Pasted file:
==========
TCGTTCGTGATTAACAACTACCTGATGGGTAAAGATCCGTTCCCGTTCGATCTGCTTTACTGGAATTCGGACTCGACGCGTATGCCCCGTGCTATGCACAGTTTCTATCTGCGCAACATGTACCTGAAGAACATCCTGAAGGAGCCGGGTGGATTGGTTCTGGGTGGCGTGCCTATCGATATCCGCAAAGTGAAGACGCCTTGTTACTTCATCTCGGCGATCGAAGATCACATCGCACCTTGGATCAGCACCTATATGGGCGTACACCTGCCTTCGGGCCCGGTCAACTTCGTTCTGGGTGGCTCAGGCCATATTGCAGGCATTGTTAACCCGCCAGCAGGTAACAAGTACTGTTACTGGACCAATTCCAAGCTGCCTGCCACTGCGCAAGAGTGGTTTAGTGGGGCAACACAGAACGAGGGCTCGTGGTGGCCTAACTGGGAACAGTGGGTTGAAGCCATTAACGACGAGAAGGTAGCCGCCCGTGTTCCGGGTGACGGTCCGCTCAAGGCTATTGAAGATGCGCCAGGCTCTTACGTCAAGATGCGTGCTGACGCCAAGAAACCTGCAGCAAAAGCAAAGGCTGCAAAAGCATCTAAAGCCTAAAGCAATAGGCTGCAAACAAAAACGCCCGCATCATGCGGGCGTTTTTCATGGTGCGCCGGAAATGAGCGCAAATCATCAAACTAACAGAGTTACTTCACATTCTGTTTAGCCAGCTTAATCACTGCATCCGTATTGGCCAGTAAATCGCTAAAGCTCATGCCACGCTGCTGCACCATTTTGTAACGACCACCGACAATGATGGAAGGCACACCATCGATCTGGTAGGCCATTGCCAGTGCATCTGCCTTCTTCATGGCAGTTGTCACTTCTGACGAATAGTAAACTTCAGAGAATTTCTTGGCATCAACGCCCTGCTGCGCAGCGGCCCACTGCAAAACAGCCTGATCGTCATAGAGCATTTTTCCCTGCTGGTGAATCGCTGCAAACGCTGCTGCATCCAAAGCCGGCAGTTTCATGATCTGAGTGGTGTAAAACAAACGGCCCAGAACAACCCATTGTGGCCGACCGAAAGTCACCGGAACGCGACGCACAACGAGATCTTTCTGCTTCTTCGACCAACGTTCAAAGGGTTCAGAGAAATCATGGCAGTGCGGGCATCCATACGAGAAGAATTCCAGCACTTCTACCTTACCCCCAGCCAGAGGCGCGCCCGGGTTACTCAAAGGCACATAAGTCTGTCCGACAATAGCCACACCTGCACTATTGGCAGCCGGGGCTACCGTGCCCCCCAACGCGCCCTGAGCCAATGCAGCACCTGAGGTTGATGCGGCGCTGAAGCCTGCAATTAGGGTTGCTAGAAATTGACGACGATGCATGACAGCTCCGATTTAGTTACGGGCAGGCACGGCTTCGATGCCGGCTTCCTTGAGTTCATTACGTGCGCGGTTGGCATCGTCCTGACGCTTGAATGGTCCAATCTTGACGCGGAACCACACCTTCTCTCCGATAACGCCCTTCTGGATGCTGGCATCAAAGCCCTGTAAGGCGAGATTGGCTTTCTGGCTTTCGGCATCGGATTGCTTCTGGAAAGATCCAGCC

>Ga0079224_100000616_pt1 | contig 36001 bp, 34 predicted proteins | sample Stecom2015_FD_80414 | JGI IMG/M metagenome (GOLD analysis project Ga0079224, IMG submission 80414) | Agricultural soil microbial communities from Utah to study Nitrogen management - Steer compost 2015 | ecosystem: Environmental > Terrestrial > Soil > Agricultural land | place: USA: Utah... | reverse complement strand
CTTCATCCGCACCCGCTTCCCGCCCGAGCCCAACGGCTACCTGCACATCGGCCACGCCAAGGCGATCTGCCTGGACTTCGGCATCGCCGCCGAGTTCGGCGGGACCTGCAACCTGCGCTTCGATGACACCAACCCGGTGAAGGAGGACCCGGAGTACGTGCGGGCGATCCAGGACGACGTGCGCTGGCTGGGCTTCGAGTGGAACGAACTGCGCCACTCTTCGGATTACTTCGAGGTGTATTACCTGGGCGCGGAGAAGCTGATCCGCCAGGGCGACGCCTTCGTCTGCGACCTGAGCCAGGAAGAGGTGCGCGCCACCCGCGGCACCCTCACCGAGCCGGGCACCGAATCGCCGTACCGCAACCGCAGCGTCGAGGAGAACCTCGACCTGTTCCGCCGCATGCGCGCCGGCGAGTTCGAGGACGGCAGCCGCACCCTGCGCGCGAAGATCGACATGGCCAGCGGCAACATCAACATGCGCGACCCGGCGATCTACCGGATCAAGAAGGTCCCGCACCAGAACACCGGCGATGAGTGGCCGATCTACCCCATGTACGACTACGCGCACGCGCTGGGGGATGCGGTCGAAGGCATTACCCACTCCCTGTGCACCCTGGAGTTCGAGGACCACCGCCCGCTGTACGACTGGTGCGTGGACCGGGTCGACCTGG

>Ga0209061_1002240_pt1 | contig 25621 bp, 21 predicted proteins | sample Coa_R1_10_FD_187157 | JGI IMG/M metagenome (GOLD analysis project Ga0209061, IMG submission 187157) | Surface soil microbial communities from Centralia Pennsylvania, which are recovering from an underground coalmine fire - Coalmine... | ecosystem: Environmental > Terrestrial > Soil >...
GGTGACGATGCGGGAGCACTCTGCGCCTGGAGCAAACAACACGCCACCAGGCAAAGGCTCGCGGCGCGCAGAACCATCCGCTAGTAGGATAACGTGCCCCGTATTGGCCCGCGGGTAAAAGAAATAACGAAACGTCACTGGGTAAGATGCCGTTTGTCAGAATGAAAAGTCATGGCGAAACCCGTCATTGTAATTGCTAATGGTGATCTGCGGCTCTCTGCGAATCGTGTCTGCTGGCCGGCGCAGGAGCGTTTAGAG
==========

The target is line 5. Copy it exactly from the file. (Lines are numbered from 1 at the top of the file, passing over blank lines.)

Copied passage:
GGTGACGATGCGGGAGCACTCTGCGCCTGGAGCAAACAACACGCCACCAGGCAAAGGCTCGCGGCGCGCAGAACCATCCGCTAGTAGGATAACGTGCCCCGTATTGGCCCGCGGGTAAAAGAAATAACGAAACGTCACTGGGTAAGATGCCGTTTGTCAGAATGAAAAGTCATGGCGAAACCCGTCATTGTAATTGCTAATGGTGATCTGCGGCTCTCTGCGAATCGTGTCTGCTGGCCGGCGCAGGAGCGTTTAGAG